Just reapplied my thermal paste = better performance?

SamIchi

macrumors 68030
Original poster
Aug 1, 2004
2,709
133
Early 2011 MBP 2.2GHz i7 8GB

With all the reports of defective GPU's in my unit, I decided to reapply my thermal paste. It's not a solution, but thought it would help a little. I've had a few graphical glitches, and random restarts lately. I don't have money, but I thought I could at least do this.

This was my first time doing this, and I think it was a success. There was a lot of dust in my MBP. Got rid of most of it, and reapplied the thermal paste. I could see the results instantly after booting up my Mac. I would recommend this to anyone who has time and a technical hand to do this. There was definitely too much paste on before.

What I didn't expect, was the better performance. Apps seem to be opening faster. System Preferences always seemed to load slow, but now it's only one bounce. Could the collected dust be the cause of the slow performance? Could the cooler temps affect performance?

Well either way, I'm happy, I just hope don't run into anymore of the reported problems with the early 2011 MBP's. Here are some pics.


So So Dusty


Definitely too much


Nice and shiny

Comparison
 
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SkimMilk168

macrumors regular
Mar 19, 2014
150
2
Singapore
wow, that sure is A LOT of paste!

As for better performance --> Maybe it's due to better airflow? Cooler machine, so CPU doesn't lower it's performance to prevent overheating.
 

Gav2k

macrumors G3
Jul 24, 2009
9,218
1,585
Wow, that amount of paste. :D I wonder how much there is in my Late 2013 rMBP. Gonna check it after AppleCare expires.
If it's anything like my MBA late 2013 I had pads. Switched to paste and dropped 12'c unloaded and 10'c off full load temps.

I know people say that MacBooks cooling is inadequate but it's not if the paste is decent.
 

maflynn

Moderator
Staff member
May 3, 2009
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Boston
That's a lot of paste, but not surprising.

I did it back in the day on my old white MacBook and it only helped about 5c.

I will say that apps opening faster makes no sense at all, unless you were constantly suffering from the CPU being throttled.

What were your before and after temps
 
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nickandre21

macrumors 6502a
Jun 21, 2012
534
1
just got a new logic board for my retina, under full load it used to hover around 90s now my cpu hovers between 75-85max.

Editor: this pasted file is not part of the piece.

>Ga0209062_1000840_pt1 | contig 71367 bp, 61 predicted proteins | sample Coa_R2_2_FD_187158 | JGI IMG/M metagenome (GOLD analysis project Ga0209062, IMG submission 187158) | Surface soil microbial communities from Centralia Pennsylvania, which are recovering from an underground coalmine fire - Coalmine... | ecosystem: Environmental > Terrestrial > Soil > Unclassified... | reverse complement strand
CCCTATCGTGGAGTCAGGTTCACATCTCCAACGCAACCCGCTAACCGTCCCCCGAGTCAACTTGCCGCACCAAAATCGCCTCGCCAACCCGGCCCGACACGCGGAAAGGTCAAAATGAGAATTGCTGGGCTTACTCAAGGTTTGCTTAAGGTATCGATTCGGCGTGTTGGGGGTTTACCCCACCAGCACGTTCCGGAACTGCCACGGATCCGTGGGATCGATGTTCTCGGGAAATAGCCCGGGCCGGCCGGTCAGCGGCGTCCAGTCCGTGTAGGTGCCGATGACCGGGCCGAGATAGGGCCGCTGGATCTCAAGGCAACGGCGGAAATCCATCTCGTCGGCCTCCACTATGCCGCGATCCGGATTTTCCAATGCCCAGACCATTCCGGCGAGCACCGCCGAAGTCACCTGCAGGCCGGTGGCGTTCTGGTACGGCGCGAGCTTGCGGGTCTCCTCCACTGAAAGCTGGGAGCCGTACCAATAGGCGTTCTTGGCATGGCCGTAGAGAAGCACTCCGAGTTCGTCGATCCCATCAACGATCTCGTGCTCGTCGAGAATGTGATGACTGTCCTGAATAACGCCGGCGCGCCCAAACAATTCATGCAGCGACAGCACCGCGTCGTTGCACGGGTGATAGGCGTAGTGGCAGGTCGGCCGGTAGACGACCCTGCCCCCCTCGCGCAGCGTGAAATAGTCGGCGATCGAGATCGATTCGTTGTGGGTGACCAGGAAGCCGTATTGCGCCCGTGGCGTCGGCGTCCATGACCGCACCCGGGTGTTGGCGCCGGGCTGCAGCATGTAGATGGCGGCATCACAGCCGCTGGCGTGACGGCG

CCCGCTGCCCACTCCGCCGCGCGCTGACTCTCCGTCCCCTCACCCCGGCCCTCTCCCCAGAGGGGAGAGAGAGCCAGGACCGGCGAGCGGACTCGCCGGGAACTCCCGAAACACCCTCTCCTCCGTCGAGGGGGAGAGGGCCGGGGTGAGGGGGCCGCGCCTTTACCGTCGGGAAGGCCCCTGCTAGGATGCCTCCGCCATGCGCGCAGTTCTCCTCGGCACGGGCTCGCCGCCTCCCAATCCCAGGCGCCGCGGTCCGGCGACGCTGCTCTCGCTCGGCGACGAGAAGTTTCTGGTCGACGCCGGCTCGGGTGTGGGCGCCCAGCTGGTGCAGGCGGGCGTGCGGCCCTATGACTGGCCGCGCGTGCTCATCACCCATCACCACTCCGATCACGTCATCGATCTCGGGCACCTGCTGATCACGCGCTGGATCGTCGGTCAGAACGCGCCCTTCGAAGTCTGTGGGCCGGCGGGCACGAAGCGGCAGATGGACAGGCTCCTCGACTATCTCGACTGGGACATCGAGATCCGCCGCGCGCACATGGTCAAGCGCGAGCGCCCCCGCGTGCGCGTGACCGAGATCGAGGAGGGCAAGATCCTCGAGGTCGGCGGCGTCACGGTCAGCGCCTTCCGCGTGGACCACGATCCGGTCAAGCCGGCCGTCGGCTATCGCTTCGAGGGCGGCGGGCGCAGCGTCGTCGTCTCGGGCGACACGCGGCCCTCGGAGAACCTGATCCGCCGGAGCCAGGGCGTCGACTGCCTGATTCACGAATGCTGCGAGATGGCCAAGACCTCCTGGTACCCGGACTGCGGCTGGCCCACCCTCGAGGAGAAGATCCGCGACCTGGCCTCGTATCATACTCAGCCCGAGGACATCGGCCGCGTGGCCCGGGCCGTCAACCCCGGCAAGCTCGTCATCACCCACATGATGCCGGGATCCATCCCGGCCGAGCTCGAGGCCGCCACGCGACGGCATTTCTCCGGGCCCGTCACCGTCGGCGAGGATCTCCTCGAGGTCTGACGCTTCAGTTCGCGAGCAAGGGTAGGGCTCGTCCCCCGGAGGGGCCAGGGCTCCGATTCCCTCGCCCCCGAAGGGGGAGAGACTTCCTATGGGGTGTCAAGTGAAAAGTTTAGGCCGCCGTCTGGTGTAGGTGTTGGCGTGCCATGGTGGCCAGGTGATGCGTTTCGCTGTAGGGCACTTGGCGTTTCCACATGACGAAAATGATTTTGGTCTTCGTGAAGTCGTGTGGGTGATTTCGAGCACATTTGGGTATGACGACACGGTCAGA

Why does apple put alot of paste when it has no benefits?
 

snaky69

macrumors 603
Mar 14, 2008
5,903
481
just got a new logic board for my retina, under full load it used to hover around 90s now my cpu hovers between 75-85max.

Why does apple put alot of paste when it has no benefits?
Because the process is automated. It just puts a blob on and counts on the heatsink to spread it.
 

SamIchi

macrumors 68030
Original poster
Aug 1, 2004
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Because the process is automated. It just puts a blob on and counts on the heatsink to spread it.
You'd think a company like Apple would take special attention to this. I don't think it would be that hard to automate a smaller glob. Seeing as how it cools it down much better.
 

maflynn

Moderator
Staff member
May 3, 2009
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MBP's are not assembled by robots, but rather by hand. They're probably told how much to add before putting the heat sink on. Since this is not a new phenomenon, Apple doesn't seem to be concerned
 

noodle654

macrumors 68020
Jun 2, 2005
2,065
19
Never Ender
Yikes way too much paste! I am waiting for AppleCare to expire before I rip mine open, but I've seen similar is almost every Mac I have opened.
 

SamIchi

macrumors 68030
Original poster
Aug 1, 2004
2,709
133
That's a lot of paste, but not surprising.

I did it back in the day on my old white MacBook and it only helped about 5c.

I will say that apps opening faster makes no sense at all, unless you were constantly suffering from the CPU being throttled.

What were your before and after temps
That's what I thought too, I don't know why it would affect performance, but everything seems to be "snappier". Could be placebo, I don't know.

I've added a comparison image of the temps. They're not exactly the most controlled comparisons but I think in general, the temp is cooler. A good 8º while idling (CPU & GPU) difference while idle. While active, 10º cpu difference, and 18º! for GPU, which was my initial concern.

For the Idle temps, before and after. I would shutdown all my programs (after some normal use), and let the computer idle for 10 mins, then took a screen. For the active. I would run the same programs, Sketchup, Keyshot (while rendering), VLC, and a YouTube video in the background, then took a screen shot. I might not have run them as long as I did in the "before" screen. Might do that one again later.

So take it for what you will. I'm pretty satisfied with it.
 

Commy1

macrumors 6502a
Feb 25, 2013
726
69
Nice pics,
I had an Alienware M14x that I did a thermal repaste on a few years ago. It was so worth it, never had an issue with any of my MacBooks though. Gotta wonder how much better the temps could be if they're putting that much stuff on it. For 1800$+ I'd like some arctic silver or IC Diamond on my hardware :)
 

Gav Mack

macrumors 68020
Jun 15, 2008
2,192
17
Sagittarius A*
Having re-pasted hundreds of macs I'd say that's about the average 'loads more than necessary' factory paste application. I've seen it almost completely cover the processors before :D

In a 2011 15/17 I do this as a matter of necessity due to the GPU problem and heat from the sandy bridge CPUs, lap the heatsink plates with chrome polish and use slivers of AS-5 on both chips and clean the heatpipes grilles out. 15-20 degree drops are the norm!